Code + Collaboration – Open government is greater than the sum of its parts

The challenge of genuine, sustained, respectful collaboration, both the hope and the life blood of the information age, fascinates me. Over time I have learned to value viable collaboration and to celebrate the power of a diverse community of human beings who share the serious work it takes to identify, then achieve, a common purpose. I understand that collaboration is organic. More important, I appreciate that, while people and organizations will pay for goods and services, no one wants to pay for collaboration.

At last week’s CodeforAmerica Summit I relished the experience of serious, mature collaboration for a mighty cause, to build an open government movement. In breakouts, hackathons, formal presentations and everywhere in the hallways geeks, gurus and gawkers engage in the real work of collaboration, with little time or inclination to ponder the fact that the “labor” in the term is not by chance.

Yes, there were lots of geeks, many of them volunteers, speaking in code and acronyms, feverishly enthused about open government and apps to make that happen.   And then there were the corporate types eager to share the systems their companies have designed to expand the market by making local, state, federal, even global information more accessible to more concerned citizens.

And there were droves of representatives of the public sector – elected officials, data gurus, librarians, analysts, planners, advocacy groups concerned about everything from public transit to clean water to food shelves, public education and emergency services.

Each of these constituencies assumed personal and institutional responsibility to hold their government accountable – and to help their neighbors, communities and institutions understand and engage in the open government movement.

Some resounding themes of the CodeforAmerica 2014 Summit that stand out in my reflections:

  • Focus on the user – how designers must learn to listen to and sincerely engage users, both end users and those whose job it is to serve end users;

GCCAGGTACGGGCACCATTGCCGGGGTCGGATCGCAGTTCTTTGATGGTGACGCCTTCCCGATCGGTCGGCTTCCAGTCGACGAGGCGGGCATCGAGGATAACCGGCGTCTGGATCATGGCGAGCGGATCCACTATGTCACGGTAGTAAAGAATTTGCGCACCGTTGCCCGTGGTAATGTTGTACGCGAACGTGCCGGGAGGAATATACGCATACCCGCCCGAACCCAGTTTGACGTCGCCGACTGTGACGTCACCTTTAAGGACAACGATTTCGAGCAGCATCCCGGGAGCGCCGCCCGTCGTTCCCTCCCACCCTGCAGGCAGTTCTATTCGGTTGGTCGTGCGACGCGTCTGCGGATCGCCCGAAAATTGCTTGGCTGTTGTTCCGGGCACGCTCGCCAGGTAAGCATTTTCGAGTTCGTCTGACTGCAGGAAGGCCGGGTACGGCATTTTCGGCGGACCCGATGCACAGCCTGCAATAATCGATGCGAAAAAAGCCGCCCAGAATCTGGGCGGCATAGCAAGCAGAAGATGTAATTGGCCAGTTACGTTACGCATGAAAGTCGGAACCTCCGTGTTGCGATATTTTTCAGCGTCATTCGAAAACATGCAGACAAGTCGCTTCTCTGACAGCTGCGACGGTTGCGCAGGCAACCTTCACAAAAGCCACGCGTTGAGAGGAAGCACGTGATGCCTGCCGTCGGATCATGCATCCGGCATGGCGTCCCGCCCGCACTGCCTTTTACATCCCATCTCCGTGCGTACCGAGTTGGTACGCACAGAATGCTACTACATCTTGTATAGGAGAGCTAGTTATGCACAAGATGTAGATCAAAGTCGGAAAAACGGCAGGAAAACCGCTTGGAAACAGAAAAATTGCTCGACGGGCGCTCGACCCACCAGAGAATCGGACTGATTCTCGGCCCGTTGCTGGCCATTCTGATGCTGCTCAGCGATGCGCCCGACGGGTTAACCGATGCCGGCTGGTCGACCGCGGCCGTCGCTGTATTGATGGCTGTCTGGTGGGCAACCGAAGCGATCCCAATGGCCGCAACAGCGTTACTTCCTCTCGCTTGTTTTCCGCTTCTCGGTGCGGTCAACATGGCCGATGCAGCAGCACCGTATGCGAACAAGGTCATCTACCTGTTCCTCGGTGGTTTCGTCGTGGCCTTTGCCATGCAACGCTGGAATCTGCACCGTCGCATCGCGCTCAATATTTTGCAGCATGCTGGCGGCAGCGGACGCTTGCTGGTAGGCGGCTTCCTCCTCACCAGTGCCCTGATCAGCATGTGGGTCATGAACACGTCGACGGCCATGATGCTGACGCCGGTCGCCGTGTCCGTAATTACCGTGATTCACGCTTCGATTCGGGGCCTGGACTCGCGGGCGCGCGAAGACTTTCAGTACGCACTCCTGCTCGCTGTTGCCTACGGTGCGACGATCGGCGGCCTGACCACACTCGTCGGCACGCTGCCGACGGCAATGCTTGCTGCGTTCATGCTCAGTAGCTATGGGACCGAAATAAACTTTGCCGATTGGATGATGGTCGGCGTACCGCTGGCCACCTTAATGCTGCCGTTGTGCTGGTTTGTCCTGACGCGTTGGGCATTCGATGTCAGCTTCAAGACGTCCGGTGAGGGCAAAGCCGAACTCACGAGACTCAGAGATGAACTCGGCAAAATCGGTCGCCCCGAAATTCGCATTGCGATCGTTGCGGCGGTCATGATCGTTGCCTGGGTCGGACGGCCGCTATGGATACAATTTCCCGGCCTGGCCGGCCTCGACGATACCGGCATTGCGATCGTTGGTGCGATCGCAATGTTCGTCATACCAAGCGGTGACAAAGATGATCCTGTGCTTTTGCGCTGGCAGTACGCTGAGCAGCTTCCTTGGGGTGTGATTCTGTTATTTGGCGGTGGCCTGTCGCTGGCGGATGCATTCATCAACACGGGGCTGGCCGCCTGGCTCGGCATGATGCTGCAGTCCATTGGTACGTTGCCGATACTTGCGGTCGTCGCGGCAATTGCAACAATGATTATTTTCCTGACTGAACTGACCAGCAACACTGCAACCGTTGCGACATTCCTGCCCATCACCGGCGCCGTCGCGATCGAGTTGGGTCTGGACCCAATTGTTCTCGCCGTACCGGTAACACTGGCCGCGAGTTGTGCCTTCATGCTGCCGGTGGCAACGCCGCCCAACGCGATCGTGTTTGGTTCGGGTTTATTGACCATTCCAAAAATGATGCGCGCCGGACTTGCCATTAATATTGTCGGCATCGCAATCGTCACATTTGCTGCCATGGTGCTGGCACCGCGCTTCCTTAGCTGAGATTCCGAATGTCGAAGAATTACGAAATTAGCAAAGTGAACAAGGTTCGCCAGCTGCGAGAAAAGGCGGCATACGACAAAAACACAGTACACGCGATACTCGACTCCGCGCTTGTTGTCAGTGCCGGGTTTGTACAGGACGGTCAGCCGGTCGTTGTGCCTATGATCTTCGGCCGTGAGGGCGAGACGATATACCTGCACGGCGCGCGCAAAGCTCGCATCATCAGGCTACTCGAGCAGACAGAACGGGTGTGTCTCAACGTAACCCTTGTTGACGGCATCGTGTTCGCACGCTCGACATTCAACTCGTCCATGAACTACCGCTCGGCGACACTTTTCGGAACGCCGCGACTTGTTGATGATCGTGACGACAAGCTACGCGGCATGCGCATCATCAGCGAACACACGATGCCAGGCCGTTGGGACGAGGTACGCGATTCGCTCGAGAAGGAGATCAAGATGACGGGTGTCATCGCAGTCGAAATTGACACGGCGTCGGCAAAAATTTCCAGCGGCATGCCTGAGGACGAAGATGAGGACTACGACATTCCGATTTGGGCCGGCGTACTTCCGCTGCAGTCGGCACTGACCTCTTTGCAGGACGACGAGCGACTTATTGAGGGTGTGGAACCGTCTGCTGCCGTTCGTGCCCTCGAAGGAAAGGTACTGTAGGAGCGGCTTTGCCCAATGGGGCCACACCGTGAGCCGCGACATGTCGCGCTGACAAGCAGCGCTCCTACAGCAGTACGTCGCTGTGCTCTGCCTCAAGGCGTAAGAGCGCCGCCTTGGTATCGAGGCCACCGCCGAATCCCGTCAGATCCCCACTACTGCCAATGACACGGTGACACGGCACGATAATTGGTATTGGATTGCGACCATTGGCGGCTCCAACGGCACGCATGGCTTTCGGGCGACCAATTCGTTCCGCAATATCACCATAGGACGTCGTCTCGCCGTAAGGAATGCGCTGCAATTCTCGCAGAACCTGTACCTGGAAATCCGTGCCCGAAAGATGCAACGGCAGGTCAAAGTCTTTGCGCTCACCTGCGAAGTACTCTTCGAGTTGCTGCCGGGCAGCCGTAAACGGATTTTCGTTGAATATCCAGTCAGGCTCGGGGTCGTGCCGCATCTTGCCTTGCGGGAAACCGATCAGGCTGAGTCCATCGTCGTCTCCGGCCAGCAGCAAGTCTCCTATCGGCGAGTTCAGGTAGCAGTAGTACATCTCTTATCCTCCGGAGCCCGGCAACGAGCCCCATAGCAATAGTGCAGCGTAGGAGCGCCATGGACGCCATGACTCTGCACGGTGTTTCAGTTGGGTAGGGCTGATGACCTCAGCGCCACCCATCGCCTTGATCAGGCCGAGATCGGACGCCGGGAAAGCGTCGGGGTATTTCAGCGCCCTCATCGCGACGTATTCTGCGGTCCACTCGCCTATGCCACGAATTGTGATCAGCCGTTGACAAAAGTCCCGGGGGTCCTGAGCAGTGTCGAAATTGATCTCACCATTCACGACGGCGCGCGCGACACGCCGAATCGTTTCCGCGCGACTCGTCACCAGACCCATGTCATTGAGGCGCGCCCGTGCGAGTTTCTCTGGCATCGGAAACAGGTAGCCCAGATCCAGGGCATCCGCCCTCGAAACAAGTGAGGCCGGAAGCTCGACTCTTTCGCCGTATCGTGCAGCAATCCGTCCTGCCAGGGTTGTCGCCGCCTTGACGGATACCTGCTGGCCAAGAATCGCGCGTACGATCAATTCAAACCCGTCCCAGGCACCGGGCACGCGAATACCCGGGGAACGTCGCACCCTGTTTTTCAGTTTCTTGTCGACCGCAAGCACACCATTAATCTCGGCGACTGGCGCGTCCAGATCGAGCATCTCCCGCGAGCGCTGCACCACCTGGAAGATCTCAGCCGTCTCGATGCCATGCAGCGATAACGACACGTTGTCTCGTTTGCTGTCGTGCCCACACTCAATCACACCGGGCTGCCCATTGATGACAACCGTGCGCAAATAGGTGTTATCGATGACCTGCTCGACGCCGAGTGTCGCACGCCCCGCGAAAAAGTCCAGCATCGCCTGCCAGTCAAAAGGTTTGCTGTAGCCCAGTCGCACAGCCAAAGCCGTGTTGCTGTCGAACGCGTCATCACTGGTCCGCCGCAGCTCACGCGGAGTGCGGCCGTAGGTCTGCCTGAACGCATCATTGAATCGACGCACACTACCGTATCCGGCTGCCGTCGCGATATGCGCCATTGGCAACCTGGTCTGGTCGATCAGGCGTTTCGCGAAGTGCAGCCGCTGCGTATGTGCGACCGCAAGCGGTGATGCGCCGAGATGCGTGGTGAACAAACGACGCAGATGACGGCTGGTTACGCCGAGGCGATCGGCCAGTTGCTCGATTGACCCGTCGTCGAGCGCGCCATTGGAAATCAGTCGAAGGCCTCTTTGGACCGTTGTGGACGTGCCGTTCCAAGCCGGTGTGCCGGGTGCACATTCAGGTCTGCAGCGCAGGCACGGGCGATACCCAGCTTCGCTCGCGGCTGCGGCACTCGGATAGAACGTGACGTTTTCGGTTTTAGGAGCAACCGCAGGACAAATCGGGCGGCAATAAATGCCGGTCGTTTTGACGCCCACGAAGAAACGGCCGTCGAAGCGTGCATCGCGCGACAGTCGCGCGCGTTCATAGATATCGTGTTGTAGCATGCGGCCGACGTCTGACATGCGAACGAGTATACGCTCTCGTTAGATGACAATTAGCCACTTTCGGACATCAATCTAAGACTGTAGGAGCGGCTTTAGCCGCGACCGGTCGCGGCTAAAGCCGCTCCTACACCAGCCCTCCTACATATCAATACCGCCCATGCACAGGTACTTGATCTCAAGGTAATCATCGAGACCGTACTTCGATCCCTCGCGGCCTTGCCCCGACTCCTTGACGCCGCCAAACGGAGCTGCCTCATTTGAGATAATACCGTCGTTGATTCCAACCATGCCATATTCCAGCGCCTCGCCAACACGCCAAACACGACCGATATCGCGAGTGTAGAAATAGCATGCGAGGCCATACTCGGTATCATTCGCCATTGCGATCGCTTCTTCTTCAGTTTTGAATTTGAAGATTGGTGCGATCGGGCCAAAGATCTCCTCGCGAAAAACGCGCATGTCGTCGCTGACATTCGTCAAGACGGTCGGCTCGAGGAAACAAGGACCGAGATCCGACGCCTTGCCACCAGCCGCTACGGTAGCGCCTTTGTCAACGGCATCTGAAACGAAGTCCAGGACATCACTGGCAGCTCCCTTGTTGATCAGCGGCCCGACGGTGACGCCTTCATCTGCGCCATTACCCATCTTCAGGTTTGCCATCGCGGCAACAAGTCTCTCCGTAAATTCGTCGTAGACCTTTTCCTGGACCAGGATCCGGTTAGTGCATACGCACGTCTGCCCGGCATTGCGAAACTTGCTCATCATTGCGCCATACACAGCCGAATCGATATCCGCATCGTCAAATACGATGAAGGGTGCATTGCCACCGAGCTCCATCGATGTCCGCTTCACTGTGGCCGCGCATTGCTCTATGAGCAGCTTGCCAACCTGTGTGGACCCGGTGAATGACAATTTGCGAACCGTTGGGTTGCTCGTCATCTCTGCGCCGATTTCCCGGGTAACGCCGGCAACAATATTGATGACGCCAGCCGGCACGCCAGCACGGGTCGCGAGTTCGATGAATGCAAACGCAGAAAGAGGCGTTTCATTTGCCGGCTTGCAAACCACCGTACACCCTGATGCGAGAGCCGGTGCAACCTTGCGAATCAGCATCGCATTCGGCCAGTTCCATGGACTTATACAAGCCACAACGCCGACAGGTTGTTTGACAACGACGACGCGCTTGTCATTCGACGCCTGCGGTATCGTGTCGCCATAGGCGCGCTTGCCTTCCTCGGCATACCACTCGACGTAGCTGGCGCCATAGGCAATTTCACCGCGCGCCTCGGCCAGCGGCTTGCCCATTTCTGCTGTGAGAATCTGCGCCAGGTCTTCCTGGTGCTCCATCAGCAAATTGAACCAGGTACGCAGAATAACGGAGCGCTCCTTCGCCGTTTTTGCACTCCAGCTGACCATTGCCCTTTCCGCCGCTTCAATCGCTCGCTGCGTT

• The need to embed sustainability into the system and into the environment in which the system will survive and thrive;
  • Deep respect for the commitment and role of public servants who have ideas to share but are too often constrained by the system itself;
  • The expanding and change-making role of women in the field of technology for the public good;
  • The internal connections that link the many nodes of the open government movement — the continuum that spans from the individual member of the public to a world of government information that ranges from local transit to climate change and food security;
  • The role of broadly defined collaboration among government officials, public employees, citizen activists, and the information industry.

The participants in CodeforAmerica 2014 are designing the tools that improve interactive communication between government and those governed. I hope these same folks and pioneers of their ilk will find time and support to reflect on their experiences as builders of technologies that re-order democratic systems. I also hope that these dreamers and creators will record their ideas about the capacity of the tools and the needs of the people so that together the sectors they represent will see the wisdom of collaboration as the only path if we as a society are to create an enlightened market for open government that is accountable to the public and that befits the digital promise of the world’s democracies.

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